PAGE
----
Hopes for a return to class are largely based on the administration that draws on its repeated votes to massively increase coronavirus test programs and the efforts of state governors to make up for the lack of federal effort.

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The administration’s repeated failures to deliver on its promises to massively increase testing is one of the reasons why there is skepticism that education can return to normal since August.

Randi Weingarten, the president of the American Federation of Teachers Union, who drew up a plan on how to reopen American schools, complained that the tests available to everyone in the country were not up to the standard that Trump and Vice President Mike Pence offered themselves to the White House.

“I firmly believe that if it is safe and if we can make it safe, we must voluntarily return the children to school during the summer and to school in the autumn,” said Weingarten.

But he added: “You must have a testing infrastructure in a community large enough and large enough to maintain a minimum level of virus and, if you immediately see a case, track the contacts and isolate.”

Trump wants schools to move forward

Trump, pushing aggressively to restart the economy that is vital to his reelection campaign, prompted state governors to open schools for the first time several weeks ago.

“A lot of people are thinking about school openings. And I think it’s something … they can seriously consider and maybe get started,” Trump said.

The way forward for education dominated the Senate virtual hearing on Tuesday.

Tennessee Republican Senator Lamar Alexander, who chaired the panel, broke with the triumphalism of the White House on tests to demand a better effort to bring schools and universities online.

“Widespread screening of entire campuses, schools or workplaces will help identify those who are sick, track down those who are exposed,” said Alexander. “This, in turn, should help persuade all of us to go back to school and go back to work.”

Admiral Brett Giroir, pediatrician and assistant secretary of the United States for health, said at the hearing that the situation for students would depend on the spread of the community in their areas. But he expressed optimism that the tests could be fast enough to resume school in August.

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“We expect 25 to 30 million point of care tests will be available per month. It is certainly possible to test all students,” he said, but added that surveillance strategies could mitigate the need for general tests.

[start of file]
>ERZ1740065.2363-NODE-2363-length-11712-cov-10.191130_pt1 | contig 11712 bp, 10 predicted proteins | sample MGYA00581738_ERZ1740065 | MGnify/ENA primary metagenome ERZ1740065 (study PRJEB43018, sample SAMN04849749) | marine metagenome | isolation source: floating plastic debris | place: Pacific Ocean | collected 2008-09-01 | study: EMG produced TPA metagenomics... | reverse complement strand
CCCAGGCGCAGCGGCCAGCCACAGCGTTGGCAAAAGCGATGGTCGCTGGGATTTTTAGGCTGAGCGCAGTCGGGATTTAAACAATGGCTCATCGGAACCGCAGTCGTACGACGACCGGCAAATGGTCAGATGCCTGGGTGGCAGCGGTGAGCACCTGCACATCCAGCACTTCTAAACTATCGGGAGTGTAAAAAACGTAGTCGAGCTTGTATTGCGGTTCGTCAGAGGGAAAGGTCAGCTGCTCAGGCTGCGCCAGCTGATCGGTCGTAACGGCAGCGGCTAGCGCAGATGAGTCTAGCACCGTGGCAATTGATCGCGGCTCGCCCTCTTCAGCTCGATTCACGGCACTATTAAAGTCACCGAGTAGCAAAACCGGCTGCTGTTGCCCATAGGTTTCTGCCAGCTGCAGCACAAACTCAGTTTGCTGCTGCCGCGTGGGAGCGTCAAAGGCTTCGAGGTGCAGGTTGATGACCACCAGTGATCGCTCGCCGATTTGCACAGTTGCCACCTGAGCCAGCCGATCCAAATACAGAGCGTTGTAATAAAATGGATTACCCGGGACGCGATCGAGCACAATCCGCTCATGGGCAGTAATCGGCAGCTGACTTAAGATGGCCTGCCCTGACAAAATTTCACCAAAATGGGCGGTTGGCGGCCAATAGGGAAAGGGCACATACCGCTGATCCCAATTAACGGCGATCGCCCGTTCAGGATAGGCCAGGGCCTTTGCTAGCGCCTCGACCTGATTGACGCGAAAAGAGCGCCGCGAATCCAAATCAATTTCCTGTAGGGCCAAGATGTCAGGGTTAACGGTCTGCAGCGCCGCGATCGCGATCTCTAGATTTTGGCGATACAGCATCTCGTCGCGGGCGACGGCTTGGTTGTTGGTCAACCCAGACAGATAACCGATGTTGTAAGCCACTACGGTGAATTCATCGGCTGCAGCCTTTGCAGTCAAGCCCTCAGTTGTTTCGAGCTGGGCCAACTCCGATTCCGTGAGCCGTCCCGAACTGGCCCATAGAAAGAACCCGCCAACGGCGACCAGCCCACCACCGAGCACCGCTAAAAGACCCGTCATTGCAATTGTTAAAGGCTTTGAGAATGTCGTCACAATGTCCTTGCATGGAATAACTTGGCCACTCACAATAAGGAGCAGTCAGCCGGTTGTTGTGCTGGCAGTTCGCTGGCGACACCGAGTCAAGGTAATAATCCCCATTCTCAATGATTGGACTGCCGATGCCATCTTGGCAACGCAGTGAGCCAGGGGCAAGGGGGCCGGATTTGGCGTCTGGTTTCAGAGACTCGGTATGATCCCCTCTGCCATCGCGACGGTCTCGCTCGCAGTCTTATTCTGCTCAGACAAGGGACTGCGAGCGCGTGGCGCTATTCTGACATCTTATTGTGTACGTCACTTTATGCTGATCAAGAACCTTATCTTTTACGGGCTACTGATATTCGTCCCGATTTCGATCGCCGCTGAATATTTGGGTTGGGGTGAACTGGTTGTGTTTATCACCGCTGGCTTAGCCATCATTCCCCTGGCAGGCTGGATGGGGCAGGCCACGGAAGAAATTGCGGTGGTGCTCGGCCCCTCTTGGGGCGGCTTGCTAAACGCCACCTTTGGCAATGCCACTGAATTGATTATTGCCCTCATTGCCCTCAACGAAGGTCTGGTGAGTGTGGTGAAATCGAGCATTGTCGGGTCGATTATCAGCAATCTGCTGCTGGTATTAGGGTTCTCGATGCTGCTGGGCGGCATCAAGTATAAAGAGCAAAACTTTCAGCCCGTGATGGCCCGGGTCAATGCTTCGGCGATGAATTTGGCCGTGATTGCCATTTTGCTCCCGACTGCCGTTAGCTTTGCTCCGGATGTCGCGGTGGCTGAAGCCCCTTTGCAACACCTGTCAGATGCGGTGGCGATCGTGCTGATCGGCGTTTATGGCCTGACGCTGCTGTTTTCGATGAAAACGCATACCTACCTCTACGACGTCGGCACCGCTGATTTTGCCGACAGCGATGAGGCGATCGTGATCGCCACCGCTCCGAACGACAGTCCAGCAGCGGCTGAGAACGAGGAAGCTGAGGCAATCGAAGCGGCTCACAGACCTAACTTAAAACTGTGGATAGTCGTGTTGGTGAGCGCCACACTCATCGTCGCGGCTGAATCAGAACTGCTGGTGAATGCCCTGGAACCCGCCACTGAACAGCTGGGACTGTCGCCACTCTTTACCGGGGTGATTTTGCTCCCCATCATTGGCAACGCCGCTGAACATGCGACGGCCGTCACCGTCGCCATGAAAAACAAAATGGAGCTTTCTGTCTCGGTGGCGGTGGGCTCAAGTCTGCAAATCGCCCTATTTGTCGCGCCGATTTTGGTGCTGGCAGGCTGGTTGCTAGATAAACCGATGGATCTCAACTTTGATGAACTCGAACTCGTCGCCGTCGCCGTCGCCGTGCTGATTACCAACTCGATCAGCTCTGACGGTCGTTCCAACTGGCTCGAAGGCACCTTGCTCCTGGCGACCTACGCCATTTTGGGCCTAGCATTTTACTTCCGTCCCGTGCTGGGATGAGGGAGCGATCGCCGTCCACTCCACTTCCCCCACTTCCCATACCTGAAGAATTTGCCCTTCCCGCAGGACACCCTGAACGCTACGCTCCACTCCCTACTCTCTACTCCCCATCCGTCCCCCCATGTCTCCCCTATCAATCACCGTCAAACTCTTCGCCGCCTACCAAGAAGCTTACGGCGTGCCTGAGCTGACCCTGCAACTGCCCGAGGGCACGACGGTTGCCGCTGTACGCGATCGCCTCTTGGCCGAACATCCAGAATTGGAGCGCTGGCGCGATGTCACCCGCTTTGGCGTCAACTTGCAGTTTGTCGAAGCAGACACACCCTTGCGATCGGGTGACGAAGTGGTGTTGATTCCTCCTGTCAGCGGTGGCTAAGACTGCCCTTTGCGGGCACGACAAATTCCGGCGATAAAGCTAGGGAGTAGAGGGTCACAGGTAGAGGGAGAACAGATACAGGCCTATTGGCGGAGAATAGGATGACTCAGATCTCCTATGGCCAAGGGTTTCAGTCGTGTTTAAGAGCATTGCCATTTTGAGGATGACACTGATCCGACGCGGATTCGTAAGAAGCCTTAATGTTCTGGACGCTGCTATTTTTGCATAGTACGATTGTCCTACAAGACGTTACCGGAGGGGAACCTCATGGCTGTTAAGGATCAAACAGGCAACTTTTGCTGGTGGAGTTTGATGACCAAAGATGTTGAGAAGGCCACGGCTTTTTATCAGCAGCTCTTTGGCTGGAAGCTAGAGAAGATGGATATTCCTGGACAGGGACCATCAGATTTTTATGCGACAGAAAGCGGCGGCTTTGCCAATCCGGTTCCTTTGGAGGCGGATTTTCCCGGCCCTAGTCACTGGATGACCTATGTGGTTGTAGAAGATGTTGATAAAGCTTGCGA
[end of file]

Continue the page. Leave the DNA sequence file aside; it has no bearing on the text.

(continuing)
Giroir also suggested some “promising” strategies that could be used to test the wastewater of an entire dormitory to determine if there are coronaviruses in the wastewater.

States and cities still hope to open up, but warn that it depends on science

The White House wants decisions on when schools return left to state and local authorities.

A resumption of academic life is in the second phase of the White House’s plan to reopen America in states and regions where there is no evidence of a rebound in infections or that meet the criteria for falling disease incidences.

Many states are already proceeding with openings, although they do not come close in any way to the guidelines for a 14-day drop in infections to also enter phase one of the program. The White House is doing nothing to induce states to comply with the guidelines.

In the absence of strong federal leadership, the recovery of schools and colleges is likely to reflect the wider patchwork effort to open up the national economy.

Some jurisdictions have doubled in the past few days over hopes to reopen in the fall. Pennsylvania Secretary of Education Pedro Rivera said Monday that it was “fully our intention” to be ready for the next academic year, although he warned that the data would guide Keystone state decisions.

And New York Mayor Bill de Blasio said Monday “at this time” that he believed city schools could open in September – although he warned that he was closely watching the inflammatory syndrome.